Q: How would you say your writing has evolved in the years between Harold Fry and Miss Benson’s Beetle?

Rachel Joyce: I hope it's got better. But I don't know.

Q: I simply loved Juliet Stevenson’s narration of Miss Benson’s Beetle, the way she gave life to every character, shifting from the energetic and chirpy voice when speaking for Enid’s to Margery’s more serious tone. Was she your pick for the voice actor for the audiobook?

Rachel Joyce: I was delighted when I heard she was reading it. Absolutely delighted. And she has such fun with it, I think.

Q: Are any of your novels being turned into movies? Are you going to be involved with the screenwriting? Being an actress yourself, if you were given a chance to play any character in the screen adaptation of any of your novels, which role would you pick and why?

Rachel Joyce: I am currently writing the screenplays for The Unlikely Pilgrimage of Harold Fry and The Music Shop. My background is in radio drama so it's an interesting shift for me. And I have been asked if I would like to play anyone, so I have asked if I can be a non-speaking nun at the hospice. Acting fills me with dread these days!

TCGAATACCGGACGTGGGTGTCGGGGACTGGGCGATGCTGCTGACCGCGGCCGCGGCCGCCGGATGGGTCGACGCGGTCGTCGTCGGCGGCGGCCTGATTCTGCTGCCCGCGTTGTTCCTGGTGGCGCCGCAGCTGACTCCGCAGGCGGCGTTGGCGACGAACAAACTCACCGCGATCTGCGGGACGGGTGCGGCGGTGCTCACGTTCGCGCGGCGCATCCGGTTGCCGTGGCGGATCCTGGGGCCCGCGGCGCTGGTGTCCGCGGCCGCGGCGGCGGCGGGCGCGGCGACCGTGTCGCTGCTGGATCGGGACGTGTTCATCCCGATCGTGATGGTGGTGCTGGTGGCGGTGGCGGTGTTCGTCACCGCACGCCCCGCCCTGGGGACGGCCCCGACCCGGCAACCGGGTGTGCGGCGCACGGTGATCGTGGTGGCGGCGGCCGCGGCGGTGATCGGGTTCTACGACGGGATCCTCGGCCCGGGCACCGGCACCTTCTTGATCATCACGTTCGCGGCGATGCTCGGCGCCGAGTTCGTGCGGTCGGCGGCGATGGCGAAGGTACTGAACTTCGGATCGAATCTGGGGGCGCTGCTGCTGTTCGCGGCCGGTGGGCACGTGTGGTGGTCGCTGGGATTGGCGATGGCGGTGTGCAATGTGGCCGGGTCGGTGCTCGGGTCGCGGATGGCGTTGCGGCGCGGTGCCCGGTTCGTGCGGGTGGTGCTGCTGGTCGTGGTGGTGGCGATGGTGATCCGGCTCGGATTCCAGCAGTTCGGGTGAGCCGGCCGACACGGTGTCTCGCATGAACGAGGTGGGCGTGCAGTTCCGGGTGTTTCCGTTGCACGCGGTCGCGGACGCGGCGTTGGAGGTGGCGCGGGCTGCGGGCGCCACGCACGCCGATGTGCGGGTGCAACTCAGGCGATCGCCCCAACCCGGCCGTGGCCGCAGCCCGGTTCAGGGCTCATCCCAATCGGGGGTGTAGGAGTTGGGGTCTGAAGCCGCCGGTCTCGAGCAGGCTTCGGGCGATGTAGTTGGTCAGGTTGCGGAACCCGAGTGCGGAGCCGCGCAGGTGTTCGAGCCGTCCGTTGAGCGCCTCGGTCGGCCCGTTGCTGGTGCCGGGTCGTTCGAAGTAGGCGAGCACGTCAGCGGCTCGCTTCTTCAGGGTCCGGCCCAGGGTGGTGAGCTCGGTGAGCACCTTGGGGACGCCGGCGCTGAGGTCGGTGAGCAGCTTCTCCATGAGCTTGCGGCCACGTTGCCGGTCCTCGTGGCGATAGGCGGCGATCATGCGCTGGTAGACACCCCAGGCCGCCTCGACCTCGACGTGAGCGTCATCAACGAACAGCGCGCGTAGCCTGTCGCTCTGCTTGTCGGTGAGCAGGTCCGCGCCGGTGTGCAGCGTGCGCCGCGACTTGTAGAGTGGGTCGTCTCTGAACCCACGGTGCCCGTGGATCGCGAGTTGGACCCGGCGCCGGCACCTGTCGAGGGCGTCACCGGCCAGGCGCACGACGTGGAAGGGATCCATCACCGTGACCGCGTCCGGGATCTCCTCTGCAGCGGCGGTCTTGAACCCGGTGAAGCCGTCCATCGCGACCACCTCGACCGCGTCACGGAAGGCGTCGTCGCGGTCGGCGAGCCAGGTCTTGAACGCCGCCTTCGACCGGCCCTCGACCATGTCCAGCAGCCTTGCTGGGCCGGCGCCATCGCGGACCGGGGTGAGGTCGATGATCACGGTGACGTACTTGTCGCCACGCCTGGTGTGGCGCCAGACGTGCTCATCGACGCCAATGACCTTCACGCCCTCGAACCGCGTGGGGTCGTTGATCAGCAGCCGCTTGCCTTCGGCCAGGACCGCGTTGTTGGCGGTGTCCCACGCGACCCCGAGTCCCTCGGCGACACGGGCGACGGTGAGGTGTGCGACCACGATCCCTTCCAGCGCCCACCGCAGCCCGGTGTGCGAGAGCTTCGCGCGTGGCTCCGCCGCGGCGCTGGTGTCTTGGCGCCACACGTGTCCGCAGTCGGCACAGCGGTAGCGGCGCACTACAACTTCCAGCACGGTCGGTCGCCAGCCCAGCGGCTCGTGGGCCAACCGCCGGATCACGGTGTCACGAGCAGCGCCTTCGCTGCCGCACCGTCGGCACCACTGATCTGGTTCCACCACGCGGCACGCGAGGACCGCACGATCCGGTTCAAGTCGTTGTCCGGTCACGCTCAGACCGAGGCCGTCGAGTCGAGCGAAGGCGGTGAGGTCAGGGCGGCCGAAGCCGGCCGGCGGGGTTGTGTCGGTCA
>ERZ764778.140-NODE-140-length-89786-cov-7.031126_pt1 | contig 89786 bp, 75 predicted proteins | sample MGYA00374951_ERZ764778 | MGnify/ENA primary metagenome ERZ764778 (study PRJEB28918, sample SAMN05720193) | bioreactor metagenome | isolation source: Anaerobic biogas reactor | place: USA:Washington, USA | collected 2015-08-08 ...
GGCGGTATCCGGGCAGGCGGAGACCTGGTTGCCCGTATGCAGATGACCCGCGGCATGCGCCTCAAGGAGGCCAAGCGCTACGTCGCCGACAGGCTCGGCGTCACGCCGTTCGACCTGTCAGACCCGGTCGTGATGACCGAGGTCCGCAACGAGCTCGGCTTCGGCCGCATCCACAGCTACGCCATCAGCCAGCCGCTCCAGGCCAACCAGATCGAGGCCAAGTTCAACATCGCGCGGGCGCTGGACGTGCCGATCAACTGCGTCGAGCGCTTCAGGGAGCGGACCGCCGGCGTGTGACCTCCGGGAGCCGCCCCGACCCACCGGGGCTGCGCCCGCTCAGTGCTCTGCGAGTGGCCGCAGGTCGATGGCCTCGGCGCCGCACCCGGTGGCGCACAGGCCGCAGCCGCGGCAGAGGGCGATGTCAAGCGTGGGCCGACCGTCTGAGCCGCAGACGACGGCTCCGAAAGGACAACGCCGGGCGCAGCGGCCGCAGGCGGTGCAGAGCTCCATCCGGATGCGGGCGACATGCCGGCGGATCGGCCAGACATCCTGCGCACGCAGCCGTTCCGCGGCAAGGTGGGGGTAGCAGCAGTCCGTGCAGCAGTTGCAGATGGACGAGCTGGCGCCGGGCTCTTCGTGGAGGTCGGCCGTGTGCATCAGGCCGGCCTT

Q: Were there any alternate titles in consideration for Miss Benson’s Beetle, or was this always the title you wanted the book to have? Also, I noticed Miss Benson’s Beetle has two covers. Is that a US/UK thing? Which one would be your favorite be if you had to pick one?

Miss Benson's Beetle covers

Rachel Joyce: I could NOT find the title for this book and normally the title comes to me very quickly. I still wonder if I could have found something more clever? More enticing? And yes, these covers are the US one and the UK one. Both very different. I'd love to know which one appeals to readers the most? (US is red.)

C: For me, it's definitely the red one. It just reminds me of Enid and how she fills Margery's world with colors

C: The red one, but I've heard the beetles on the other one have a glimmer to them, which is cool 

C: The red, love the attention to detail on the cover and how Enid has the valise in her hand

Q: When the idea of Miss Benson’s Beetle came to you, did you conceive the plot or the characters first. Also, out of Margery and Enid, which character did you imagine and flesh out in your head first?